Issue: 2
February 2014

"The great closet debate"

A debate rages over Owner's suite closet position and access. Some buyers prefer the convenience of entering the closet(s) directly from the owner's bath area, as shown in plan #50023. This approach minimizes noise and disruption in the bedroom when, say, one spouse is getting ready while the other is trying to sleep.   It also allows the combined bathroom + closet areas to double as dressing areas. Yet, many buyers fear excess bathroom humidity will damage clothing in the closet(s). Seemingly the same layout in reverse, in Scholz Design's plan 55177 the homeowners walk through the closet area en route to the adjoining bathroom.

  

 
50023
50023
55177
55177

 

Homes That Flow design 29803 provides abundant separation between the closets and the bathroom. Concern over excess humidity is eliminated, but there is the aforementioned disruption in using a part of the bedroom as a trafficway.   Carmichael and Dame plan 9210 presents a short hallway that keeps the doors to both the bathroom and the closet out of the bedroom itself, yet they are just a couple steps apart.

 

 
29802
29802
9210
9210

Understanding and nurturing web leads

 

Almost all prospective new home buyers use the internet in their new home search. At the same time they're gaining knowledge, they are also forming opinions. So much information...so many choices...it's no wonder buyers quickly begin to eliminate options-including builders-that haven't piqued their interest.

 

So, your website's first job is to interest those home buyers. Is your website remarkable - literally, worth remarking about? It could be the visual approach...it could be your designs...it could be superb functionality...it could be engaging content...but if your website isn't different, you've probably already been ruled out.

 

Besides providing a wealth of information, the internet provides anonymity which reduces the prospects' risk. They don't know you. They're skeptical-are you going to take advantage of them? Are you going to pressure them or "hound" them? There is no relationship yet.

 

Therefore, for someone to give up their anonymity and contact you, there is interest in something they saw on your website. Congratulations! Still, filling out an online "contact us" form is a passive approach of getting information. In response:

  • Use the same method of contact as they used to contact you. If they completed your "contact us" website form or sent you an email, respond via email. If they phoned you, call them back.
  • Respond promptly  The average company that follows up with web leads takes 44 hours to respond!
  • Communicate realistic expectations to your web leads. If they're going to receive your e-newsletter, let them know. Better, ask permission to stay in touch.
  • Imagine yourself in their shoes. What would you want to receive if you were the lead?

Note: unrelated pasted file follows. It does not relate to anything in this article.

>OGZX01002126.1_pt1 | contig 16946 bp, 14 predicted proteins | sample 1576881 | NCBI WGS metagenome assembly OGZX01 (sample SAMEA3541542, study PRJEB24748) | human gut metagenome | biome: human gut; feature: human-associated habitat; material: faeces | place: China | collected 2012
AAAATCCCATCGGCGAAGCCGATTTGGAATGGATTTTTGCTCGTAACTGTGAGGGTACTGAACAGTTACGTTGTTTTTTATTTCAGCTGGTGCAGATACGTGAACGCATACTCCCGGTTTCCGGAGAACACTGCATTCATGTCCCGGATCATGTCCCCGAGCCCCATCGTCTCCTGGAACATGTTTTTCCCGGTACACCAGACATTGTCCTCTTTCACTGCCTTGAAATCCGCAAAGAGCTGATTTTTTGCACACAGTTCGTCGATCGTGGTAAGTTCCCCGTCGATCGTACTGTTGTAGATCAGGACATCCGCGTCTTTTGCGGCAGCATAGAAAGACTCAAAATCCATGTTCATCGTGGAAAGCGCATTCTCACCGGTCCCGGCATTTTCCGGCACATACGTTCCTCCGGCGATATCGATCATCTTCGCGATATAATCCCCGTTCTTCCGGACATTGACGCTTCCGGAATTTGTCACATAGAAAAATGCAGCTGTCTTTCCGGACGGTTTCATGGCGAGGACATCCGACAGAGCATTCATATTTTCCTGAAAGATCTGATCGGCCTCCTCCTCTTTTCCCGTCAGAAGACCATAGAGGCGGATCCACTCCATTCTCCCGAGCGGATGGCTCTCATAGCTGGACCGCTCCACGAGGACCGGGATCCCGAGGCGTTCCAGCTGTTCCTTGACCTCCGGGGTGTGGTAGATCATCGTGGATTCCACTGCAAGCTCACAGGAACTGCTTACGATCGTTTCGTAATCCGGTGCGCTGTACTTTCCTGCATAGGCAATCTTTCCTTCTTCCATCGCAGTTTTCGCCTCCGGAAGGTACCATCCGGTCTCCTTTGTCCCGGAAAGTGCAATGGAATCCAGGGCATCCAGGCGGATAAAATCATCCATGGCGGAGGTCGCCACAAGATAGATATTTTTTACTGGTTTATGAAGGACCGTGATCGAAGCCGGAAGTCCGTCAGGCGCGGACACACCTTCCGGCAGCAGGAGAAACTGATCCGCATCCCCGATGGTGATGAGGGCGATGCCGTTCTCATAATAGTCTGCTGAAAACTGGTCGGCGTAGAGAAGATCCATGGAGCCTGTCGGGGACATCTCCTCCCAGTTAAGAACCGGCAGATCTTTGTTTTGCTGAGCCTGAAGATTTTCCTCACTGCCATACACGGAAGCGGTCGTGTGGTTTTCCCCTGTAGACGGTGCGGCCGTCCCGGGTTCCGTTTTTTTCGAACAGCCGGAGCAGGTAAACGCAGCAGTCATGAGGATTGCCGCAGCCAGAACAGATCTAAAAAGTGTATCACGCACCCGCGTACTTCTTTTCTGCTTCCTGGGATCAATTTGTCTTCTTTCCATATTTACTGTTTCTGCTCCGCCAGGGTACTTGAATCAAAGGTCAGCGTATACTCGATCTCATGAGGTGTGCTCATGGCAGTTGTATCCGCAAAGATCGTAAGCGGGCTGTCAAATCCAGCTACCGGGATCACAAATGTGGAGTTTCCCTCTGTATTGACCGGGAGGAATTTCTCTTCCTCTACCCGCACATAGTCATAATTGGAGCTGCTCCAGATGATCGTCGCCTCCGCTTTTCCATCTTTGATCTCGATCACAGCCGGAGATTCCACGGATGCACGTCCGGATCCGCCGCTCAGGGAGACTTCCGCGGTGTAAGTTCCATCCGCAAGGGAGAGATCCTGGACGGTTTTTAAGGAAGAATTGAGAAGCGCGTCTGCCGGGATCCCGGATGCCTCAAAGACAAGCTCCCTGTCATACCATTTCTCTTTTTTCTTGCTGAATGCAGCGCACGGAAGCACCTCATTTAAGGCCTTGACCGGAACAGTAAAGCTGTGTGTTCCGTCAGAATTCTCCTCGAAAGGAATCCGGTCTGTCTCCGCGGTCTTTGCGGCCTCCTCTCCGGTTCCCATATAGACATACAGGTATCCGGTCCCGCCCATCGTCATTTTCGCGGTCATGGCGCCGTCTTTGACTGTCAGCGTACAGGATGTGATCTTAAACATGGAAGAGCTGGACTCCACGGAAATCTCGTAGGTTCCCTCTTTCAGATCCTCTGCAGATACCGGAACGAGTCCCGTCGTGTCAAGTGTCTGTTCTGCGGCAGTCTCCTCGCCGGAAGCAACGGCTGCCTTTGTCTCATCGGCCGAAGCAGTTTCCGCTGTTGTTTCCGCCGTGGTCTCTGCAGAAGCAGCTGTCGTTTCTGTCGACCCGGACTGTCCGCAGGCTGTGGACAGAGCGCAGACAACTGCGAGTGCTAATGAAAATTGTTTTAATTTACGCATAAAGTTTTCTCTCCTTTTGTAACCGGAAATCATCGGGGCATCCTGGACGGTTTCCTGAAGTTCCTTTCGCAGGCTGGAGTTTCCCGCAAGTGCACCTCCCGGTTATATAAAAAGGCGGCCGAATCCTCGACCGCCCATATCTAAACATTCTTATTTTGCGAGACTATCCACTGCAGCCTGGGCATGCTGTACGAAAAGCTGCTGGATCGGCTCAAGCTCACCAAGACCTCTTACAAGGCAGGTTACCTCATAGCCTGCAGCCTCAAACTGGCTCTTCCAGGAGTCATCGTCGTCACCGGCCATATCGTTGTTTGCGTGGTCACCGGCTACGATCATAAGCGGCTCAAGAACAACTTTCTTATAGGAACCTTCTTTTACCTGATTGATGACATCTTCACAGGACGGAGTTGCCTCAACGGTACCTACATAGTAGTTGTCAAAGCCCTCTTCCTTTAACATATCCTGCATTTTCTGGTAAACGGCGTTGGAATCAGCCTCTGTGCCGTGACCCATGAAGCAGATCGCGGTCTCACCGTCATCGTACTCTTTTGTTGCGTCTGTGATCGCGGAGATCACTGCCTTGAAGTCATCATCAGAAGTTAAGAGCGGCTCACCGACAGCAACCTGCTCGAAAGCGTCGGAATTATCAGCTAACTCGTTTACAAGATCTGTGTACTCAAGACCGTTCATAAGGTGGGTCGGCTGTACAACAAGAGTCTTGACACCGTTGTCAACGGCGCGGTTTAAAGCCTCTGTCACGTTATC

• They contacted you for a reason. Their reason. Tailor your response to their inquiry.
  • Most web leads are not ready to buy now. Yes, some are, but you'll know that from the tone and content of their inquiry. Successful new home marketers understand the goal is to nurture web leads, gain their confidence and trust, helping them want to do business with you.
  • Add value beyond their expectations! If you send them useful information, they will keep reading your emails rather than simply deleting them. Including the parts of your emails that encourage them to take action.
  • Provide useful tips and they are much more likely to remember you. They'll feel they owe something. You're different from other builders they may have contacted. You care about them. You become more of a consultant and less of a salesperson.

Understandably, salespeople focus on the now at the expense of the big picture. Without losing sight of this quarter's numbers, a focus on nurturing web leads can dramatically increase their quarterly sales production 6 months or a year from now!

Featured Home Plan 
#29803 the Mirada



2 Story - Owner's suite on the upper level with 2,999 Finished Sq.Ft.

View #29802 Plan Online

 

 

Laag 58 
What's the Livability Index? 


 

#55177 the Balmoral A
2-story / Owner's Suite Up
3,854 sq. ft. 3 bedrooms

78'-8" W x 51'-4" D

 

#9210 the Batersea

2-Story Owner's Suite Up 

2,975 sq. ft. 3 bedrooms

67'-9" W x 60'-11" D

 

#50023 the McClover

1-story / Rancher

2,701 sq. ft. 4 bedroom

79'-0" W x 68'-0" D

HER Home Thought of the Day

 

 

The email series designed to answer your client's who say "I wish I had thought of that!"  HER Home Thought of the Day is published Mondays, Wednesdays and Fridays.  As a home builder or sales professional, forward it your clients or share them via your social media channels!

Recent topic:  Doubling up in the kitchen 

 


Designing the perfect kitchen is a matter of personal style. Everything from your household size to meal preferences to how you like to entertain needs to be considered.

If your new kitchen has sufficient cabinet space, many people are eliminating a base cabinet and adding a second dishwasher. You may be surprised how little the difference in price is. And for individuals who set the table right out of the dishwasher (hey, they're clean dishes!) it's almost like you didn't give up any storage! 
 

 

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In This Issue
Understanding and nurturing web leads
Featured Home Plan
Bonus Home Plans
HER Home Thought of the Day.

 

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